An Arkansas federal judge has given preliminary approval to a $3.45 million settlement by PAM Transport Inc. to settle a class action lawsuit involving truck drivers who alleged they were not paid minimum wages. U.S. District Judge P.K. Holmes III approved the preliminary agreement that certifies the class and settles claims that PAM violated the Fair Labor Standards Act (FLSA) and Arkansas labor laws by failing to pay drivers at least the federal and state minimum wages for the amount of time they spent on the road.
The class action alleges that PAM failed to pay drivers for activities that the Plaintiffs claimed are compensable as a matter of law, including on-duty time spent not driving and time spent in a truck’s sleeper beyond eight hours per day. The settlement applies to drivers who worked for the company from August 2010 to December 2013. The notice that will be sent out to drivers provides:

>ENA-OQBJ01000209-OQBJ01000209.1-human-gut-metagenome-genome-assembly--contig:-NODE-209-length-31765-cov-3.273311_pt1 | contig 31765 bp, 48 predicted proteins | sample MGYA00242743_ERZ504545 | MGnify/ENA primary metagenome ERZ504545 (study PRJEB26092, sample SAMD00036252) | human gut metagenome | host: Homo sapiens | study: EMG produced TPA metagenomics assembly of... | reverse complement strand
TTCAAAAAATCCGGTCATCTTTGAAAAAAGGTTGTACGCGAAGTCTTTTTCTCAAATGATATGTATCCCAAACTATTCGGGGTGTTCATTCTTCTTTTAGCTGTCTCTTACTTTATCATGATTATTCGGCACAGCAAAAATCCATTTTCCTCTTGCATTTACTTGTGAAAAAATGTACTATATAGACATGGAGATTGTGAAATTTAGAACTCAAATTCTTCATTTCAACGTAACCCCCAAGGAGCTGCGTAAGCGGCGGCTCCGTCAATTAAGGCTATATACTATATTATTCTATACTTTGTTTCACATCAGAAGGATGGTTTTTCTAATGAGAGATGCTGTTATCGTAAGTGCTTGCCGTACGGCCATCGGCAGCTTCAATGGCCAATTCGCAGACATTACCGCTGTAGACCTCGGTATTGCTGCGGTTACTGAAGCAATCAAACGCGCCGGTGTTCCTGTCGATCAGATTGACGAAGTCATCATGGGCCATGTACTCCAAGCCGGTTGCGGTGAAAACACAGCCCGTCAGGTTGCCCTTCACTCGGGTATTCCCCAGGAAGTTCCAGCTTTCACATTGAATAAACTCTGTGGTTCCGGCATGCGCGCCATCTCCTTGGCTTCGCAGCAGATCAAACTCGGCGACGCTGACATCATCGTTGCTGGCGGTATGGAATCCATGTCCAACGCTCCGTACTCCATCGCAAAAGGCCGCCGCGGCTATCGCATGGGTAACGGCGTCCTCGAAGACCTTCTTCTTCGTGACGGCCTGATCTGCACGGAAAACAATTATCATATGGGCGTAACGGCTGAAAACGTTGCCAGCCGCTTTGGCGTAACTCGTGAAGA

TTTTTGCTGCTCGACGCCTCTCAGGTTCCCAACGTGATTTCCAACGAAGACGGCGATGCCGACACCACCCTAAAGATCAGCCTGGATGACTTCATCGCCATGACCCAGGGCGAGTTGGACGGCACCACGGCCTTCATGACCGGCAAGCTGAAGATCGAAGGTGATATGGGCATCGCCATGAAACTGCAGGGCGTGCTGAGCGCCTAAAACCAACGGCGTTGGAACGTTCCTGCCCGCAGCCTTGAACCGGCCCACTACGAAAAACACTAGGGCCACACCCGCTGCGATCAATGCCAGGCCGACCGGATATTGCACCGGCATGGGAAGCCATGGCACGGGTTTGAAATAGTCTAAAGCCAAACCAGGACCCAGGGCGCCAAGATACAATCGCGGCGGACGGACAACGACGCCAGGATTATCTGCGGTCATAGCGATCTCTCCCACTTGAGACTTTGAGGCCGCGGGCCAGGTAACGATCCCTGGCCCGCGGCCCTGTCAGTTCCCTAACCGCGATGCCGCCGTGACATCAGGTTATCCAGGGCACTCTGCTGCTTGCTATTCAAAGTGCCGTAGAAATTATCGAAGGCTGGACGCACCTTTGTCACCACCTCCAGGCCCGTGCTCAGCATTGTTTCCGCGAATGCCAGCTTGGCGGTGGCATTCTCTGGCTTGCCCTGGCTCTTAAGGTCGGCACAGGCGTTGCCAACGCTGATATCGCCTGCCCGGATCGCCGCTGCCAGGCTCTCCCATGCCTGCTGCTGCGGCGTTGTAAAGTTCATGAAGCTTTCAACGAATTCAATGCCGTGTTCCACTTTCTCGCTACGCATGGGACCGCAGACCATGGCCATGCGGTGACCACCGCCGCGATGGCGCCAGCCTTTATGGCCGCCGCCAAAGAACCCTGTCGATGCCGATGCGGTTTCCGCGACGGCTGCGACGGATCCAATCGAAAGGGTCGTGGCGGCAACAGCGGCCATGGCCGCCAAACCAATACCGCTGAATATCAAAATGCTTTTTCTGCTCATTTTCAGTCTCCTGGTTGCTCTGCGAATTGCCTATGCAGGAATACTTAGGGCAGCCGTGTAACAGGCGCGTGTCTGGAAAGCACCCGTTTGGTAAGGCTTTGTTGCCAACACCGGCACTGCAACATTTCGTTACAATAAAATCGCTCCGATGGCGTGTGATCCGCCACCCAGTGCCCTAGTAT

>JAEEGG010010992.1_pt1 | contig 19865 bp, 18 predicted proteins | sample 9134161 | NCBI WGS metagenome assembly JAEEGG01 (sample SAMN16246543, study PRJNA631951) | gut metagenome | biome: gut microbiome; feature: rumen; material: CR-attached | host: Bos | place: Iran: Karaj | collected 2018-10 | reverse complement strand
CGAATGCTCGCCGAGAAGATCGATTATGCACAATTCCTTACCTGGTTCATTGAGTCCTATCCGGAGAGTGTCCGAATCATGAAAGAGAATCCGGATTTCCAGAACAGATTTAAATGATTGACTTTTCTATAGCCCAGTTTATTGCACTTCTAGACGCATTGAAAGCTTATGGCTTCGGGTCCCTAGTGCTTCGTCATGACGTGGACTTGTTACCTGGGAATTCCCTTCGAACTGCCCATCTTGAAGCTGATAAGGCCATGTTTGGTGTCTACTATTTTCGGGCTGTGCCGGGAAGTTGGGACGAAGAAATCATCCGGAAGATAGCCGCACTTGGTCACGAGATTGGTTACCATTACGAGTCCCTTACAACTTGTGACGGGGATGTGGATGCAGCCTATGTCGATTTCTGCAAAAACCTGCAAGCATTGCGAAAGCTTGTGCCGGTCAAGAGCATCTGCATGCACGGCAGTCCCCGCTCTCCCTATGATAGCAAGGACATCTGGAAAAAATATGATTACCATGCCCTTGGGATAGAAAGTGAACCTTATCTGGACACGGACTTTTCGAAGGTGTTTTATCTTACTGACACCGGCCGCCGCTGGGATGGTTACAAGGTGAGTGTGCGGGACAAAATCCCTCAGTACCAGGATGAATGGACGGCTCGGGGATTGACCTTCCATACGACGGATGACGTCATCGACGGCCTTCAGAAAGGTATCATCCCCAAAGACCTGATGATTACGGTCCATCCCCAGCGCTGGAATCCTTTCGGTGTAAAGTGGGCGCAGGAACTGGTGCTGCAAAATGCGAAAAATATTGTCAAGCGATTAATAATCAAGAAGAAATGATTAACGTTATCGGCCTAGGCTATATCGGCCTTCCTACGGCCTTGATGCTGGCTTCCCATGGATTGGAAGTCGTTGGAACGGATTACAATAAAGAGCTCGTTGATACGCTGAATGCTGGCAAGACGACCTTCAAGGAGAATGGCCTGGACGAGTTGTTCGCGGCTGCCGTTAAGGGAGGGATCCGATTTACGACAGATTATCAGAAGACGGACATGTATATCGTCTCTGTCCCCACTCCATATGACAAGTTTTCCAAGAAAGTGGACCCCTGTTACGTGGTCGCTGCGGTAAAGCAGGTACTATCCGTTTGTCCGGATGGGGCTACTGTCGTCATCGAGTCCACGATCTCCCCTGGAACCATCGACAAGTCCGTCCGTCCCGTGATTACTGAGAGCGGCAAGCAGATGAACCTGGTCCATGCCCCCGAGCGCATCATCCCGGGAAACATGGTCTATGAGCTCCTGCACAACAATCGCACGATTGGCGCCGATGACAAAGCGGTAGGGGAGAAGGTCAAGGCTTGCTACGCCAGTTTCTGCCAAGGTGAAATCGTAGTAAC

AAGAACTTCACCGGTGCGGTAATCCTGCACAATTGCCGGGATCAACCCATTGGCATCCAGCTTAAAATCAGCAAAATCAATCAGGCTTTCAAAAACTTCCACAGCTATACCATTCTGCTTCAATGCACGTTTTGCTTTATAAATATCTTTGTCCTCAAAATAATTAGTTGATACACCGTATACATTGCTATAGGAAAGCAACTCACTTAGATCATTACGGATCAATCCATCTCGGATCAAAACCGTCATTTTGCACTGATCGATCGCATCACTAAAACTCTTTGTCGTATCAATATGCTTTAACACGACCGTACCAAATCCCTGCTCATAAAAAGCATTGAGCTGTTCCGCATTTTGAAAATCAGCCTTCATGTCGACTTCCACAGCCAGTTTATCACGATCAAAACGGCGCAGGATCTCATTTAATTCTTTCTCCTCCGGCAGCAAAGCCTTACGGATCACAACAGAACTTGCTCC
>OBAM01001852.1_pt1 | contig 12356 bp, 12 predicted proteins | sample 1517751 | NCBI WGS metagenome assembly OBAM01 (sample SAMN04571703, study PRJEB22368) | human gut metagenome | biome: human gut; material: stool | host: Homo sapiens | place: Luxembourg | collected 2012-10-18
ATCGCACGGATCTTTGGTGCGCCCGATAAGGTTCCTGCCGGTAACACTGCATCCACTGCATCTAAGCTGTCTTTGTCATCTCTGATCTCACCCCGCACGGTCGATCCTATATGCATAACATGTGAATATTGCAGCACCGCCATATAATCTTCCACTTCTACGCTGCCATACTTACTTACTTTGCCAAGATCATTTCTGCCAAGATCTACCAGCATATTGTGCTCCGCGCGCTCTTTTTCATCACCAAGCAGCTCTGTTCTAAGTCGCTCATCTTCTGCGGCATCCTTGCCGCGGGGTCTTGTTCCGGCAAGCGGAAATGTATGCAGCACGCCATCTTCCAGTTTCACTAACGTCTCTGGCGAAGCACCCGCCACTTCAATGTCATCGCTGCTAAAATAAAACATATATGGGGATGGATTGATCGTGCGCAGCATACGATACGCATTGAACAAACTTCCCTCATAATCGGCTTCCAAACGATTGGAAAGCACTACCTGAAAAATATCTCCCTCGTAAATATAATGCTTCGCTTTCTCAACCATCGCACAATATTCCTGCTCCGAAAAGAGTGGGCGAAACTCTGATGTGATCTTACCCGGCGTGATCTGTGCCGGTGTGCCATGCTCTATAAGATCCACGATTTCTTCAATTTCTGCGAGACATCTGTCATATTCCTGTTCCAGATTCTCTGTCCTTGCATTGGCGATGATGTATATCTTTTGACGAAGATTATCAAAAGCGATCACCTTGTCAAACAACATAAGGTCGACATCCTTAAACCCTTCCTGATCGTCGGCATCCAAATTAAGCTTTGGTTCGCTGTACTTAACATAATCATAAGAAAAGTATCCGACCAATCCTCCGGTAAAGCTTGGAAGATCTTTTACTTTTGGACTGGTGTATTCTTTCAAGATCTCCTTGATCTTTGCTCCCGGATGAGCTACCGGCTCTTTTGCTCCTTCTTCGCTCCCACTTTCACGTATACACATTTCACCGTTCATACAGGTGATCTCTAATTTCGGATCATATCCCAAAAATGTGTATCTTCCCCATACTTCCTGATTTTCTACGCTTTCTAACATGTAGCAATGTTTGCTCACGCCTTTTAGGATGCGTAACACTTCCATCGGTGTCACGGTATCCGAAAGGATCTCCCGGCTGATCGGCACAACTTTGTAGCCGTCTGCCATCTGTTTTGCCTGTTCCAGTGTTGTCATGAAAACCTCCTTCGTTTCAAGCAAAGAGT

Even though PAM denies that it has violated any law and has what it believes are meritorious defenses to the claims alleged, it has decided to settle the lawsuit. The settlement enables PAM to avoid the costs and business distraction of protracted litigation and to dedicate its time and resources to ongoing business operations and, as such, benefits both its employees and customers.
The settlement provides that of the $3.45 million settlement amount, class counsel may seek up to a third, or $1.15 million, of it in attorneys’ fees. Half of the net settlement fund would be allocated to pay class members who are FLSA collective action claimants, while the other half would be set aside to pay those who are Rule 23 class claimants, meaning those who did not file a consent form to join the FLSA collective action by the time the Plaintiffs filed the motion seeking preliminary approval of the settlement.